On the Progress Front: Another Track – Portland Meadows – Shuttered

In addition to another powerful showing (pictures below) from our side yesterday as Santa Anita re-opened for business, there’s this from yesterday’s Portland Monthly:

A permit application involving “initial phase redevelopment” of the 63.65-acre parcel that’s home to racetrack Portland Meadows was filed Wednesday, March 20, according to city records. A call to the track confirms the 2018–19 racing season, which wrapped in February, will be its last.

This monumental win – Portland Meadows has been around for 73 years – will leave Oregon with but a handful of “County Fair” dates over the summer. But don’t be surprised if those also vanish, as this 2012 article speculated: “The horsemen and women agree that if [Portland Meadows] folds, horse racing in Oregon will almost certainly die. ‘It’s hard to imagine many people wanting to keep thoroughbreds just to race at county fairs,’ [said an Oregon racehorse owner].” Let the dying begin.

Portland Meadows, as the aforementioned article details, was desperately trying to attract younger “fans.” It failed. Multiple millions in subsidies (from internet gambling fees) were funneled its way. That, too, failed. So its owner, The Stronach Group (yes, the very same), has decided to pack it in, and we have another moment to savor.

Some of our people protesting at Portland Meadows…

And at Santa Anita…


Leave a Comment

  1. A huge shout out to all the brave people who peacefully demonstrated in front of Santa Anita yesterday.
    If you would have told me, years ago, that this was going to happen I wouldn’t have believed you, and that’s why (from my perspective) this is HUGE progress and its demise is inevitable.
    Sometimes I feel like there’s no progress at all only because I’m so heartbroken over all of the racehorses dying and dying in such a horrific way.
    I listened to the CHRB meeting which was filled and stoked by all the apologists and their usual lines: we treat them like “family members” if people could only see and we make sure they get good retirements – laughable.
    The speaker that stood out to me the most was the breeder of Battle Of Midway Ms. Nygaard.
    She talked about how she foaled BOM, how much she “loved” him and how “sorry” she is that he went to heaven or some sort of euphemism like that.
    She emphatically stated that his “passing” as only made her love this business more, and she intends to keep breeding, and to keep supporting horse racing and anything that she can do to promote horse racing – she’s in.
    Ms. Nygaard you are a clear example of somebody who has lost her mind and her heart.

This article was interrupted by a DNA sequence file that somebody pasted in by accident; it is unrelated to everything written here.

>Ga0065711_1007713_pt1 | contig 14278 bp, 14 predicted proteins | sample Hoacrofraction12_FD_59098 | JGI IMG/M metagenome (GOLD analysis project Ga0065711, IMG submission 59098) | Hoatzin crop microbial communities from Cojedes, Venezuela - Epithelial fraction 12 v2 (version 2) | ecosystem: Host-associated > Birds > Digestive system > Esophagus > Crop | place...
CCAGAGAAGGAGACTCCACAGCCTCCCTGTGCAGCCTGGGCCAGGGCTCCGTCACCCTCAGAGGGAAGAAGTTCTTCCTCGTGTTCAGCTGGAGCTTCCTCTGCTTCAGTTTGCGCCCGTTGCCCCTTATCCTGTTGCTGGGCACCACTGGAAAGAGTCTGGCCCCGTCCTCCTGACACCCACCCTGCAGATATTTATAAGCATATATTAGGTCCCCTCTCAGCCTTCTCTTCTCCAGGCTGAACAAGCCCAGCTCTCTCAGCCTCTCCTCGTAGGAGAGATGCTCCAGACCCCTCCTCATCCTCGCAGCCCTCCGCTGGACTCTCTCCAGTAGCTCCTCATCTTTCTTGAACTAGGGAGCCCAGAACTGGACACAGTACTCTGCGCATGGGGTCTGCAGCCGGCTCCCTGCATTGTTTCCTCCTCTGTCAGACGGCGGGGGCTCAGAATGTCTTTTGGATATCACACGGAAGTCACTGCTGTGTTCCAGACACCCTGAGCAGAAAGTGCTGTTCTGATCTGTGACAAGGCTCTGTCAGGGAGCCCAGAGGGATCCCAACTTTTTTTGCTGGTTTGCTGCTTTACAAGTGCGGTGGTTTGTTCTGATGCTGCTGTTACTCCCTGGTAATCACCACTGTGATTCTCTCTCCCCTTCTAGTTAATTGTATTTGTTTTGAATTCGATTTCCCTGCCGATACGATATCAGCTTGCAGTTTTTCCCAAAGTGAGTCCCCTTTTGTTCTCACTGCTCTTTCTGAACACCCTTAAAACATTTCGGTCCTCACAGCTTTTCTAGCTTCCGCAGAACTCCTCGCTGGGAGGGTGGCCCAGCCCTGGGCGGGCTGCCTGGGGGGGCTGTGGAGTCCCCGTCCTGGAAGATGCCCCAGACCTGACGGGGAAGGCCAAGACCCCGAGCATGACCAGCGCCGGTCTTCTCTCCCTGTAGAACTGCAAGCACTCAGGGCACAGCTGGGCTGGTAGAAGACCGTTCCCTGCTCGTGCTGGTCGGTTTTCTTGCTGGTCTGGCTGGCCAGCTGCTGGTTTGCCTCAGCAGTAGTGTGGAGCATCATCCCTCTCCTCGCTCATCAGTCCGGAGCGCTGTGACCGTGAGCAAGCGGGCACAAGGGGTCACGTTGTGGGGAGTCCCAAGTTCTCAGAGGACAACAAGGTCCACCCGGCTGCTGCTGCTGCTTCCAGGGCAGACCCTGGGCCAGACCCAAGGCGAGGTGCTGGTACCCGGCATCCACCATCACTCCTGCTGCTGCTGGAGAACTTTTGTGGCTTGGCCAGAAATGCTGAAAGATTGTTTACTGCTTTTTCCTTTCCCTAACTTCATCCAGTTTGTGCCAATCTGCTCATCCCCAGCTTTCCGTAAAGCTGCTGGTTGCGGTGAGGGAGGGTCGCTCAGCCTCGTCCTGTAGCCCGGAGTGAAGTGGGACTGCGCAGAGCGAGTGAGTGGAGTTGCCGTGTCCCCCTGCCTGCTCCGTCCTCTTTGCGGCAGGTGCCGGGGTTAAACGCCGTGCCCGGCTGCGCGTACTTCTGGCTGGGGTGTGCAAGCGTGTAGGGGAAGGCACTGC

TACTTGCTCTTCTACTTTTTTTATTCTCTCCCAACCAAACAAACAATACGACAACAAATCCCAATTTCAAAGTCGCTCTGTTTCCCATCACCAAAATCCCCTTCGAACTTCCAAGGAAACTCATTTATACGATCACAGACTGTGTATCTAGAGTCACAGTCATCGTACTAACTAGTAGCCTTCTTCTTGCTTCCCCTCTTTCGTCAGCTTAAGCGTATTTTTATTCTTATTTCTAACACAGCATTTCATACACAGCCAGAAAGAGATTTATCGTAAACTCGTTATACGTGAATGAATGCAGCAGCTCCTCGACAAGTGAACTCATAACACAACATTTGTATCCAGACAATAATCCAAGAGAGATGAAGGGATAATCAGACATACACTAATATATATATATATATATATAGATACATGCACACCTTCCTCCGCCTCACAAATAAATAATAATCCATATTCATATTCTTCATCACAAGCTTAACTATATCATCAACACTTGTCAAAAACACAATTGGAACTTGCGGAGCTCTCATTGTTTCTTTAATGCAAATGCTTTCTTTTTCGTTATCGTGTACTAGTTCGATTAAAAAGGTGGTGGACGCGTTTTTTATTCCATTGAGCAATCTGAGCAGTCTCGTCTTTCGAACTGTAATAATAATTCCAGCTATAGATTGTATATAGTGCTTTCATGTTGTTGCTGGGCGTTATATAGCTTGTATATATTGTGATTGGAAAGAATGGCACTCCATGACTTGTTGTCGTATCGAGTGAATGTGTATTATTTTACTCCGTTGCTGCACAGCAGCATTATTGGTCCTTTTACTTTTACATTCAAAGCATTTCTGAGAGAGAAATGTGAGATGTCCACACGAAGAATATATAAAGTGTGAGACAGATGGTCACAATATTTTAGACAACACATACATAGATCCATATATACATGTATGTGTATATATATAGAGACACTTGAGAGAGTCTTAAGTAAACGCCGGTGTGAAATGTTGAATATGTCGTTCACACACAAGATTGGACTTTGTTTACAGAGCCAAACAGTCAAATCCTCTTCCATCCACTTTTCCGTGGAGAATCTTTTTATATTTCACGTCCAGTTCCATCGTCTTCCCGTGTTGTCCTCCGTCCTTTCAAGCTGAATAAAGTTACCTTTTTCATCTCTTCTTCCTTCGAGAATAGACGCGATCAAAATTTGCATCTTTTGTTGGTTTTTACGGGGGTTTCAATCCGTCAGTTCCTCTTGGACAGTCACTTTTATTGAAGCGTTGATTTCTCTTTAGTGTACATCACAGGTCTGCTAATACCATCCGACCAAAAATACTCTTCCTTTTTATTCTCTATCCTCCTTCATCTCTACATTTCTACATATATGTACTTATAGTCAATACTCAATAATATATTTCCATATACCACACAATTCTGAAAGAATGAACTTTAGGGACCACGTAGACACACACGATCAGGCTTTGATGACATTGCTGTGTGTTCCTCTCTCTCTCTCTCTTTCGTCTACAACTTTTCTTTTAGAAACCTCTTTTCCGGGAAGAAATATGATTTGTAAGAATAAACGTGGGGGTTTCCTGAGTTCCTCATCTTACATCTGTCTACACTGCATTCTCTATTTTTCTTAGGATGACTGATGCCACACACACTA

You are a disgusting human being to breed horses, and send them into this abusive death pit while praising them for killing a horse that you foaled.
    You have got to be the lowest form of parasitic scum on the planet.
    If anybody would like to hear the words exactly please go to the CHRB website “archives” and the entire meeting is on there, but you are actually wasting your time because anybody who continues to support this business after watching racehorse after racehorse snap its leg-off, and all the other vile things that goes on in this business is a person that is not even worth my breath so I’m here as a voice for the voiceless racehorses while exposing what this business is all about.

  2. “Bad step”= willfully ignorant Trainers And Owners. Many Scientific Studies (see CHRB Postmortem Studies 1990-2017, 6000 autopsied track fatalities) have shown that there is no such thing as a single “bad step” which breaks horse’s bones-it is the premature accumulation of stress syndrome (P.A.S.S.) which causes the bones of young horses used for racing to finally fracture. The phrase “bad step” is used to place the blame on the horse instead of where the blame belongs-ON THE TRAINERS AND OWNERS for forcing immature horses to to perform too many maximum -speed furlongs too frequently. Pass the word. Education of the public is the first step in animal welfare reforms in horse racing.

    • Research and the “bad step” myth (link to the study is below this excerpt)…..

      A team of veterinarians and researchers at Colorado State University is busy working toward that possibility. The team is headed by C. Wayne McIlwraith, BVSc, Ph.D., DSc, FRCVS, Diplomate ACVS. He hold the Barbara Cox Anthony University chair in orthopedics and is a professor of surgery and director of the school’s Orthopaedic Research Center.
      “A lot of bone injury and fractures are the end result of an insidious process of bone degeneration,” McIlwraith said. “the importance of this is, if we can diagnose the disease early, we can prevent fractures.”

      How Fractures Happen:
      “When I’m operating on a chip fracture,” McIlwraith said, “A lot of people say, ‘Well, the horse took a bad step,’ or something like that. That’s not usually the case.
      “Whether it’s a chip or a slab fracture, we don’t get those in normal bone,” he said. “What happens is the bone gets diseased first from the cyclic trauma of racing and training. Then that leads to various other things and leads to the fractures we get. In other words, chip fragments, even though they might look fresh on an X-ray, come from diseased bone.”

      Click to access fracturetest.pdf

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